d_longlong=define, longlongsize=8, d_longdbl=define, longdblsize=16
     ivtype='long', ivsize=4, nvtype='double', nvsize=8, Off_t='off_t',
lseeksize=8
     alignbytes=8, usemymalloc=y, prototype=define
   Linker and Libraries:
     ld='cc', ldflags ='-L/usr/local/lib '
     libpth=/usr/local/lib /opt/SUNWspro/SC5.0/lib /lib /usr/lib /usr/ccs/lib
     libs=-lsocket -lnsl -ldb -ldl -lm -lc -lcrypt -lsec
     libc=/lib/libc.so, so=so, useshrplib=false, libperl=libperl.a
   Dynamic Linking:
     dlsrc=dl_dlopen.xs, dlext=so, d_dlsymun=undef, ccdlflags=' '
     cccdlflags='-KPIC', lddlflags='-G -L/usr/local/lib'

Characteristics of this binary (from libperl):
   Compile-time options: USE_LARGE_FILES
   Built under solaris
   Compiled at Aug  1 2000 07:48:21

     /usr/local/lib/perl5/5.6.0/sun4-solaris
     /usr/local/lib/perl5/5.6.0
     /usr/local/lib/perl5/site_perl/5.6.0/sun4-solaris
     /usr/local/lib/perl5/site_perl/5.6.0
     /usr/local/lib/perl5/site_perl
     .
$



Tue, 18 Feb 2003 12:37:46 GMT  
 Security of setuid wrappers
[cc sent to poster; please reply via news if this propagates]

GTW> I assume this approach is so that you can run in environments that
GTW> have the race condition referred to in perlsec.

Well, that's one reason.  Another is that there are people who will not
tolerate making a script setuid because of the history.  Another is that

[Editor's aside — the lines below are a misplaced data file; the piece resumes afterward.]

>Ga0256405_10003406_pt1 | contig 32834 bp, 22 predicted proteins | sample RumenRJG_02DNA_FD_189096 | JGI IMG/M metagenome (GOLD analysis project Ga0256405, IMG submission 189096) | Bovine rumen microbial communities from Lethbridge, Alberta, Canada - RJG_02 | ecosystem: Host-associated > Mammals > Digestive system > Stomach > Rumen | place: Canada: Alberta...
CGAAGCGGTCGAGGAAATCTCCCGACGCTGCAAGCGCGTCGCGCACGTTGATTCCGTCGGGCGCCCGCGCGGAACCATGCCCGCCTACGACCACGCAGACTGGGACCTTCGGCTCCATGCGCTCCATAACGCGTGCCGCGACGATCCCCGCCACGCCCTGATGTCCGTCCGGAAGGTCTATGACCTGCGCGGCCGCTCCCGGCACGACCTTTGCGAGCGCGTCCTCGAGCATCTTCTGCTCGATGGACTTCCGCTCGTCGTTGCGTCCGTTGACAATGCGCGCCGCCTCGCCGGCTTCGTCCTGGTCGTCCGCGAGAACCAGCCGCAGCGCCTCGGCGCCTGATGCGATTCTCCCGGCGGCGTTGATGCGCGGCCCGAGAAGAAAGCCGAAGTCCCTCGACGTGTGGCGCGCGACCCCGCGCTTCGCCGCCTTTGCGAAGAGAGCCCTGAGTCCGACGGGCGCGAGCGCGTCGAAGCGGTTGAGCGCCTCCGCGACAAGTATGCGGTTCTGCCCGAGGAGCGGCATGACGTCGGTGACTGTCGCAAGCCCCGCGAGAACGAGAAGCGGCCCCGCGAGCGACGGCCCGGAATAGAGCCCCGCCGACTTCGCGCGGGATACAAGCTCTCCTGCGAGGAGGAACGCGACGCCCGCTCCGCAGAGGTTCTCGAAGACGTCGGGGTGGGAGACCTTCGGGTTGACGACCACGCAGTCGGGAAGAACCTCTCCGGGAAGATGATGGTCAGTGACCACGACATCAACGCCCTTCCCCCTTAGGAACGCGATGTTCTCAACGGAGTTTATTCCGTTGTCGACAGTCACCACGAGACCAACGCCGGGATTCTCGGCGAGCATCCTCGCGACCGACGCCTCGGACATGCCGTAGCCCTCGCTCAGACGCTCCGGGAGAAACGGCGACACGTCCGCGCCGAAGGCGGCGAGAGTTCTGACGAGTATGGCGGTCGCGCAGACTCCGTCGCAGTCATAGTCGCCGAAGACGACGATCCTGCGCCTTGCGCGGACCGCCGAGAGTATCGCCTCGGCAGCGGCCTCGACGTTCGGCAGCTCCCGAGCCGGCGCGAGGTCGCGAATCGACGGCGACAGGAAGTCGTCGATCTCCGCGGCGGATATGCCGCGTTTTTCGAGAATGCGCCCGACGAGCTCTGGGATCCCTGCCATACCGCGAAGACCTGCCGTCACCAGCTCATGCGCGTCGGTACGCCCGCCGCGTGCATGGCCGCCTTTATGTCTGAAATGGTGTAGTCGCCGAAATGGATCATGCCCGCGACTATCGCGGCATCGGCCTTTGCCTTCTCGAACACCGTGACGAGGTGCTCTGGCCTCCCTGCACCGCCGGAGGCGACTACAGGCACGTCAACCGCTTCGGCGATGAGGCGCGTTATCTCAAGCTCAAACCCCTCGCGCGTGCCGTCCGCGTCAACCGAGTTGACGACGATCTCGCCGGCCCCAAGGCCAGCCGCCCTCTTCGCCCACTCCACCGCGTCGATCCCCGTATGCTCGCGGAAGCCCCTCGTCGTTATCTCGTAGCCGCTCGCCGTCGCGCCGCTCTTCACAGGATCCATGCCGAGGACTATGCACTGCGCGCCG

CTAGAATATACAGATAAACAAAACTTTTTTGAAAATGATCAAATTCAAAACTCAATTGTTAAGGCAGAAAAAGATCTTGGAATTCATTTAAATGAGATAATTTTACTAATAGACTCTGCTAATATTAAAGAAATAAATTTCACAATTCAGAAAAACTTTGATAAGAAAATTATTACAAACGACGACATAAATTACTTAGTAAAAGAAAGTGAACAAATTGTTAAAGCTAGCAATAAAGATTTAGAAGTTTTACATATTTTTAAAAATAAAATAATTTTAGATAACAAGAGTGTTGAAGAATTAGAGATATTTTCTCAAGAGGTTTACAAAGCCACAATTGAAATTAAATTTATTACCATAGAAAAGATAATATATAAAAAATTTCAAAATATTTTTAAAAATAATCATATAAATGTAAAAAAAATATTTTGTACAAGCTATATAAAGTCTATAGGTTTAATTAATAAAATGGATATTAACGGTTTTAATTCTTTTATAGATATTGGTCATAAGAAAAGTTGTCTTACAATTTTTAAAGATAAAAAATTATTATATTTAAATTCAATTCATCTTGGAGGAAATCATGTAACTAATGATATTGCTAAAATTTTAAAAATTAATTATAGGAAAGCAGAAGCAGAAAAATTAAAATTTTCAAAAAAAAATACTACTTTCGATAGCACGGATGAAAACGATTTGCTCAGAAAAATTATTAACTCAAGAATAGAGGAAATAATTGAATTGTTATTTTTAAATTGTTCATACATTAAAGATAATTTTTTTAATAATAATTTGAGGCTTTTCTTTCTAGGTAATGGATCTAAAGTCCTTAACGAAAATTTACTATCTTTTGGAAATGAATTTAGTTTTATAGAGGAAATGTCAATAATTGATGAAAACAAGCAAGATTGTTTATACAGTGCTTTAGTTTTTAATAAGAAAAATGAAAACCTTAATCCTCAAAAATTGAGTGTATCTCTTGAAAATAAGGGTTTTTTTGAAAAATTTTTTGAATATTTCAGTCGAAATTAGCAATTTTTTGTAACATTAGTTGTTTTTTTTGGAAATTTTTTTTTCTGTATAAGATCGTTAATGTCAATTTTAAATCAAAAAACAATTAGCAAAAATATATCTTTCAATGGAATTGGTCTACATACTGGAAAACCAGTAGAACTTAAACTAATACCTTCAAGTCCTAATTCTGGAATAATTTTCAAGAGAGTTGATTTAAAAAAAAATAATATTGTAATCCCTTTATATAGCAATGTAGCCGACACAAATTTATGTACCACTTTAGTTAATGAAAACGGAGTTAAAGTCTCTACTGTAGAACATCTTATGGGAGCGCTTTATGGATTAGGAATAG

there are folks who don't think that Perl should ever be trusted with an
unsanitized environment.

GTW> The environment issue is relevant when your script (not the wrapper)
GTW> intends to use the shell to exec another program or script.  It is not
GTW> a factor to the wrapper because the wrapper is presumably using an
GTW> absolute path to its target and not requiring the shell.

The arguments I'm getting are that the environment must be sanitized
because Perl (and its modules) cannot be trusted with it.  And because of
the general argument that sanitizing makes sense.  Sure, we have tainting
and technically can't access anything we don't want to without actually
trying to do it, but Perl also makes use of the environment and we can
never tell what gets done in all of the modules we use (since the users'
installed versions will probably differ from the ones we test with).

The problem is that I'm not a security expert; it makes sense to me that
you should probably sanitize the environment just in case.

GTW> (The script *does* specify `-T' on its shebang line, doesn't it?)